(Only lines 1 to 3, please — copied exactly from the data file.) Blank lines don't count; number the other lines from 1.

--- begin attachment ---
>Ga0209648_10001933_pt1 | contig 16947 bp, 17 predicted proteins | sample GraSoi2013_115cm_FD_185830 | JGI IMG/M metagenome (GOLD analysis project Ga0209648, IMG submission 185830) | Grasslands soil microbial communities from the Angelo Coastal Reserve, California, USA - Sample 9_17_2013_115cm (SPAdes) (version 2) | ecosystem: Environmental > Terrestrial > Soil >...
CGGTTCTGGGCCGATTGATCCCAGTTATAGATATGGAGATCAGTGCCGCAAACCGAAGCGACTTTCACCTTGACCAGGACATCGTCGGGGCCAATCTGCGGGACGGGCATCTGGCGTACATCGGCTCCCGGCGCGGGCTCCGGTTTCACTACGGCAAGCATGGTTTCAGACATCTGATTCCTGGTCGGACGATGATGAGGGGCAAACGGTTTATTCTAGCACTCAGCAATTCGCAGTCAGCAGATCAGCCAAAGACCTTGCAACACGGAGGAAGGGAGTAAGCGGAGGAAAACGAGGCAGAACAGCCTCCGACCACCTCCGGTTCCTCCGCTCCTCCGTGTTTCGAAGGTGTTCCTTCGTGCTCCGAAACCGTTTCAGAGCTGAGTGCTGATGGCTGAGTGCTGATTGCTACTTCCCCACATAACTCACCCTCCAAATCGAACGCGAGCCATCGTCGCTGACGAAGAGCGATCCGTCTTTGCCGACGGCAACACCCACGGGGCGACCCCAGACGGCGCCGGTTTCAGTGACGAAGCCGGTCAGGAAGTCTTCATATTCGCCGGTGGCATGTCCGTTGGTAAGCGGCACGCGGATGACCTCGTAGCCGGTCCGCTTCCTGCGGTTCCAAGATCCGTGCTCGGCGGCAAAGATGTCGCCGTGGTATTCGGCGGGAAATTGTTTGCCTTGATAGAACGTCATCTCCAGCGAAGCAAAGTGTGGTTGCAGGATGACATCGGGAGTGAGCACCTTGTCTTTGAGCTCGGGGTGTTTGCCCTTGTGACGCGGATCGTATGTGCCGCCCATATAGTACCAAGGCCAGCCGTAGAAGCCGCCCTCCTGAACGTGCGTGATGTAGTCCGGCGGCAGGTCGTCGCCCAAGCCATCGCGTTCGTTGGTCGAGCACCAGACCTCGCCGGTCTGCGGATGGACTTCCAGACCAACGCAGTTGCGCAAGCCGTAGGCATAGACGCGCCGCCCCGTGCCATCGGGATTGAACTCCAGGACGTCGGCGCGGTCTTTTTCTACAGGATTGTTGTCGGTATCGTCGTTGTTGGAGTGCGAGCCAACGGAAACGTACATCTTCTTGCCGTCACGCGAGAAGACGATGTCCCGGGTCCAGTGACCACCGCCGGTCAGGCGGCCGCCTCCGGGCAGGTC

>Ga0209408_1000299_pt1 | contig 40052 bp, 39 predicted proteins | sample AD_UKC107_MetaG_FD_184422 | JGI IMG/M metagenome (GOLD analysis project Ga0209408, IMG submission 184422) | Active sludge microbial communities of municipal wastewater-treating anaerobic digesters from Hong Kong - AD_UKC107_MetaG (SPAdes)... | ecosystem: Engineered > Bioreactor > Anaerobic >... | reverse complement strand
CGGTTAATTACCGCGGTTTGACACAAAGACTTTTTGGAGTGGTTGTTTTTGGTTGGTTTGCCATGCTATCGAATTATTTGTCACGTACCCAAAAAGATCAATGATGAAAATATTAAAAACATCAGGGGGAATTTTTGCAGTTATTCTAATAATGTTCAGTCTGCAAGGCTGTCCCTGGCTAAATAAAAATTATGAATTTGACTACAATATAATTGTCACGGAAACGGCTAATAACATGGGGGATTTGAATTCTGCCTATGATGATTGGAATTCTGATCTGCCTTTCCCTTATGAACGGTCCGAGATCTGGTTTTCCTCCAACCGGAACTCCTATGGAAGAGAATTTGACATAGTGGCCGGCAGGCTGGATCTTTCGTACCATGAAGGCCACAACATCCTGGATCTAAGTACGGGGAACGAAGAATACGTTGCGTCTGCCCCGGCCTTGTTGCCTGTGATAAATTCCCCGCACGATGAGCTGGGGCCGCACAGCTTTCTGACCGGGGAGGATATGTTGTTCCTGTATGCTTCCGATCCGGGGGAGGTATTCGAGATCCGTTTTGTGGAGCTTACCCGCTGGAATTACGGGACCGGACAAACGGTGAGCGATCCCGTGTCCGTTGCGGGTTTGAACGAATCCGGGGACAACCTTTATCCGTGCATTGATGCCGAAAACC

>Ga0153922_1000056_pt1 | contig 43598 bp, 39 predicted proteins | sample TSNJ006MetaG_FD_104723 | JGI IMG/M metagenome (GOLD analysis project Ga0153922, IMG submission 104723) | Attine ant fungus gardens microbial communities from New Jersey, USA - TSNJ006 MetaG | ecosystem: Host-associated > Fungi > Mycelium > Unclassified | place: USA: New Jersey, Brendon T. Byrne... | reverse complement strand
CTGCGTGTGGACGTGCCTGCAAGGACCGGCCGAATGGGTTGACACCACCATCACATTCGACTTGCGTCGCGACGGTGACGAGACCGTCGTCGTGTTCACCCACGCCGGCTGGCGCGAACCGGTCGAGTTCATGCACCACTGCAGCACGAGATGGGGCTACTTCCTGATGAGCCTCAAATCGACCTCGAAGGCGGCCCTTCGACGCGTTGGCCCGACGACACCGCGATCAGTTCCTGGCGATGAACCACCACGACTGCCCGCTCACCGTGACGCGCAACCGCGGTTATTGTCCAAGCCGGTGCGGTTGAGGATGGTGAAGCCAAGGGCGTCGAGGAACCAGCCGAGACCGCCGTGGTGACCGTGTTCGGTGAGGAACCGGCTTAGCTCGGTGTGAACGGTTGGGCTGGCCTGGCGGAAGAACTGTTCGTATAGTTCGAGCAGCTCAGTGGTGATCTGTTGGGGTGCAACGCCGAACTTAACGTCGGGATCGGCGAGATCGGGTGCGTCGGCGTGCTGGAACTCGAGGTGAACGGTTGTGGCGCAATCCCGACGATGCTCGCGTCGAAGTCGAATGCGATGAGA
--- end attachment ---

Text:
>Ga0209648_10001933_pt1 | contig 16947 bp, 17 predicted proteins | sample GraSoi2013_115cm_FD_185830 | JGI IMG/M metagenome (GOLD analysis project Ga0209648, IMG submission 185830) | Grasslands soil microbial communities from the Angelo Coastal Reserve, California, USA - Sample 9_17_2013_115cm (SPAdes) (version 2) | ecosystem: Environmental > Terrestrial > Soil >...
CGGTTCTGGGCCGATTGATCCCAGTTATAGATATGGAGATCAGTGCCGCAAACCGAAGCGACTTTCACCTTGACCAGGACATCGTCGGGGCCAATCTGCGGGACGGGCATCTGGCGTACATCGGCTCCCGGCGCGGGCTCCGGTTTCACTACGGCAAGCATGGTTTCAGACATCTGATTCCTGGTCGGACGATGATGAGGGGCAAACGGTTTATTCTAGCACTCAGCAATTCGCAGTCAGCAGATCAGCCAAAGACCTTGCAACACGGAGGAAGGGAGTAAGCGGAGGAAAACGAGGCAGAACAGCCTCCGACCACCTCCGGTTCCTCCGCTCCTCCGTGTTTCGAAGGTGTTCCTTCGTGCTCCGAAACCGTTTCAGAGCTGAGTGCTGATGGCTGAGTGCTGATTGCTACTTCCCCACATAACTCACCCTCCAAATCGAACGCGAGCCATCGTCGCTGACGAAGAGCGATCCGTCTTTGCCGACGGCAACACCCACGGGGCGACCCCAGACGGCGCCGGTTTCAGTGACGAAGCCGGTCAGGAAGTCTTCATATTCGCCGGTGGCATGTCCGTTGGTAAGCGGCACGCGGATGACCTCGTAGCCGGTCCGCTTCCTGCGGTTCCAAGATCCGTGCTCGGCGGCAAAGATGTCGCCGTGGTATTCGGCGGGAAATTGTTTGCCTTGATAGAACGTCATCTCCAGCGAAGCAAAGTGTGGTTGCAGGATGACATCGGGAGTGAGCACCTTGTCTTTGAGCTCGGGGTGTTTGCCCTTGTGACGCGGATCGTATGTGCCGCCCATATAGTACCAAGGCCAGCCGTAGAAGCCGCCCTCCTGAACGTGCGTGATGTAGTCCGGCGGCAGGTCGTCGCCCAAGCCATCGCGTTCGTTGGTCGAGCACCAGACCTCGCCGGTCTGCGGATGGACTTCCAGACCAACGCAGTTGCGCAAGCCGTAGGCATAGACGCGCCGCCCCGTGCCATCGGGATTGAACTCCAGGACGTCGGCGCGGTCTTTTTCTACAGGATTGTTGTCGGTATCGTCGTTGTTGGAGTGCGAGCCAACGGAAACGTACATCTTCTTGCCGTCACGCGAGAAGACGATGTCCCGGGTCCAGTGACCACCGCCGGTCAGGCGGCCGCCTCCGGGCAGGTC

>Ga0209408_1000299_pt1 | contig 40052 bp, 39 predicted proteins | sample AD_UKC107_MetaG_FD_184422 | JGI IMG/M metagenome (GOLD analysis project Ga0209408, IMG submission 184422) | Active sludge microbial communities of municipal wastewater-treating anaerobic digesters from Hong Kong - AD_UKC107_MetaG (SPAdes)... | ecosystem: Engineered > Bioreactor > Anaerobic >... | reverse complement strand